Researchers believe they’ve finally recreated what’s often considered the world’s oldest computer. Discovered in the remains of a 2,000-year-old shipwreck, the Antikythera Mechanism been described as “the most sophisticated mechanism known from the ancient world. Nothing as complex is known for the next thousand years.”
“Now split into 82 fragments, only a third of the original survives,” explains a recent article, “including 30 corroded bronze gearwheels.”
In a triumph of modern-day technology, researchers at University College London believe they’ve deduced and deciphered how the original machine performed its computations — and determined all of its corresponding mechanical parts. And to match this virtual version, they’re now building a physical model to show their discovery to the world.
A video uploaded by the team to Vimeo calls it “a fiendishly complex, 3D jigsaw puzzle — and scientists have been struggling for more than a century to put it all back together.”
They describe it as “by far the most complex piece of engineering from the ancient world.”
Assembling the Pieces
First discovered in 1901, the find baffled archaeologists. A clue came in the 1950s, when the first X-rays were performed — revealing 30 intermeshing gears. Then in 2005, researchers had tried using more sophisticated high-resolution X-rays on the fragments, using a computer-assisted technique called Microfocus X-ray Computed Tomography (X-ray CT). And deep within the fragments, “We could see new text characters — many thousands of new text characters,” mechanical engineer Tony Freeth says in the video. There were characters that had gone unread for more than 2,000 years — only to be rediscovered.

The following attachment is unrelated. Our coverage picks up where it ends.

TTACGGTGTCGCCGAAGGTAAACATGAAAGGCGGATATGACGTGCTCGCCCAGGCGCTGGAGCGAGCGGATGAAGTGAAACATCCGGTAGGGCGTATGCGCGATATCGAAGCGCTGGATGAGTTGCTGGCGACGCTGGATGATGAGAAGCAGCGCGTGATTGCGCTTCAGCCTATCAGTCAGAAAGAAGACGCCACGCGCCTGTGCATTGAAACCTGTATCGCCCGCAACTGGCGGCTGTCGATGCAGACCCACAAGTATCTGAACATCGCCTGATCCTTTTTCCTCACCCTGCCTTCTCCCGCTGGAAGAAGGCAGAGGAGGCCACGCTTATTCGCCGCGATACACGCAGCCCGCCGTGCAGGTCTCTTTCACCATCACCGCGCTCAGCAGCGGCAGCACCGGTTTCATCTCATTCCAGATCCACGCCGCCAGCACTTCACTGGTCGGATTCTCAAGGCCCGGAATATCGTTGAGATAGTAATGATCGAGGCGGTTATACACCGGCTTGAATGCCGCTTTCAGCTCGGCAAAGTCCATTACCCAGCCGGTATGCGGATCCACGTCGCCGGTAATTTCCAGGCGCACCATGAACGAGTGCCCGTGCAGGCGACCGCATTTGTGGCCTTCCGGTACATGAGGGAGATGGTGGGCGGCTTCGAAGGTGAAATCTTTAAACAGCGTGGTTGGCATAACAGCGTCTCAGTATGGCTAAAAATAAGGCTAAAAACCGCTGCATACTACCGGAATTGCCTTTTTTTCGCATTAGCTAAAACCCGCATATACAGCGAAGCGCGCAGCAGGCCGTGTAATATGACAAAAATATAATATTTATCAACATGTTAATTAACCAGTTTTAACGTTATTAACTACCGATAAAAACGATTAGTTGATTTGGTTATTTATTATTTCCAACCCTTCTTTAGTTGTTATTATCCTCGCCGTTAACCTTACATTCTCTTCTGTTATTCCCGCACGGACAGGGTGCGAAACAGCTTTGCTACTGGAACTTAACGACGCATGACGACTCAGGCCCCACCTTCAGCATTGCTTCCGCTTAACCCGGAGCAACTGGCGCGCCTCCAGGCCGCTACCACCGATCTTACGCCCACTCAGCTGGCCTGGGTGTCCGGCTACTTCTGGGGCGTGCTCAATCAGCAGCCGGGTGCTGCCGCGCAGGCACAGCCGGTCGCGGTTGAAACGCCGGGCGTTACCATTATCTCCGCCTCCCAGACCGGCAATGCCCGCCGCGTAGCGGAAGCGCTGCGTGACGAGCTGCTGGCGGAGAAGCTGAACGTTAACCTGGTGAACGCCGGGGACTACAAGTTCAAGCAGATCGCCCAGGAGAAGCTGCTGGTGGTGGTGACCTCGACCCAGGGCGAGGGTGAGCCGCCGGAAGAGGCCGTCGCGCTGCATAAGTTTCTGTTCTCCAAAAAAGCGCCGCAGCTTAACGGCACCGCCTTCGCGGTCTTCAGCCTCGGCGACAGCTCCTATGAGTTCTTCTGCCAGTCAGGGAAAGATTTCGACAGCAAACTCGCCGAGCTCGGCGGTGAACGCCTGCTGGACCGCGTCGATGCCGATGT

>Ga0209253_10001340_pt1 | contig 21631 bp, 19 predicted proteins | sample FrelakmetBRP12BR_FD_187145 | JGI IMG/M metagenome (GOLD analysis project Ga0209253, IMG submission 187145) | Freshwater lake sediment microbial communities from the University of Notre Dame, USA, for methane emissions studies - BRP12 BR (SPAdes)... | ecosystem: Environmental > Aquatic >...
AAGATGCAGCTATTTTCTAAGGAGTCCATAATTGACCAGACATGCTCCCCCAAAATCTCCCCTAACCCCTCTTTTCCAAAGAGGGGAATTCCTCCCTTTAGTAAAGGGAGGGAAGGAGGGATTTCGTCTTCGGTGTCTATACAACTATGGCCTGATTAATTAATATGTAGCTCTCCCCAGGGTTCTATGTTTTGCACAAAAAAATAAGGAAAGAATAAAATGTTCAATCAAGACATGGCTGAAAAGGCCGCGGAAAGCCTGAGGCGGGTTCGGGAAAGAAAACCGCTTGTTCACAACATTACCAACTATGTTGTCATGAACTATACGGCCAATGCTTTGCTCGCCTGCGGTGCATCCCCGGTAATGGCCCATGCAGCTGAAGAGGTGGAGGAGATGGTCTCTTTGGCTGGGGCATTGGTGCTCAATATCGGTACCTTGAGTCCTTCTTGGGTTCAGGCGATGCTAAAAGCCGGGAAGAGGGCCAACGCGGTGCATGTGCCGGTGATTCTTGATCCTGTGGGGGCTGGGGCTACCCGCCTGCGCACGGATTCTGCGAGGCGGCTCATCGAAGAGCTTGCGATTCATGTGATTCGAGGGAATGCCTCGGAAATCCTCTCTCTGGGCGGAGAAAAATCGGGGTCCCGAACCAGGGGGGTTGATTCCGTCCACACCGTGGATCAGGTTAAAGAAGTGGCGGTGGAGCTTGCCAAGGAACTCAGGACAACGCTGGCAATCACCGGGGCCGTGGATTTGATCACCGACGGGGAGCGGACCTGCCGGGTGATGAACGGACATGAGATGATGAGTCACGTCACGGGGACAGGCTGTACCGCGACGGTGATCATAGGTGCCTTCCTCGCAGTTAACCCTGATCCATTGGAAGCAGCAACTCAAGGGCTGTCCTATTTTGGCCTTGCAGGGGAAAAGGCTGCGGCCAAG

What’s left of the inscription on the front cover lists the years in the orbits of planets relative to the sun. But there was another great moment of historical detection. While the back cover is lost, some of its inscriptions was inadvertently preserved by the impression it made on an adjacent fragment.
“You can just make out some text, but it is in mirror writing,” the video explained.
The back cover’s inscription had actually described all five of the known planets at that time being displayed in a ring system — every planet known at this point in history — as well as the sun and moon. At one point the video describes this inscription as a “user manual,” suggesting it provided the numbers that could be used for pulling up various alignments of the planets — and allowing ancient Greeks to calculate the days between celestial events.
But could the researchers prove that?
Another Crucial Discovery
With what was already known about the device, there wasn’t much space left for any additional gears. For a device like this, it seems that the design would be based on the number of orbits around the sun that planets complete within a certain number of years. Unfortunately, their researchers’ paper points out, an accurate number for Venus would’ve been 720 orbits every 1151 years — “requiring a gear with 1151 teeth.” (Since 1151 is a prime number, there’d be no way to achieve the same result with anything smaller.)
But then in 2016 researchers made a crucial discovery: two more numbers in the remaining text of the front cover inscription. The number 462 appeared in the Venus section and 442 in the Saturn section. So their new paper finally proposes a theory as to how the ancient astronomers came up with these numbers instead — and then uses that theory to also calculate the missing numbers for the device’s other three planets.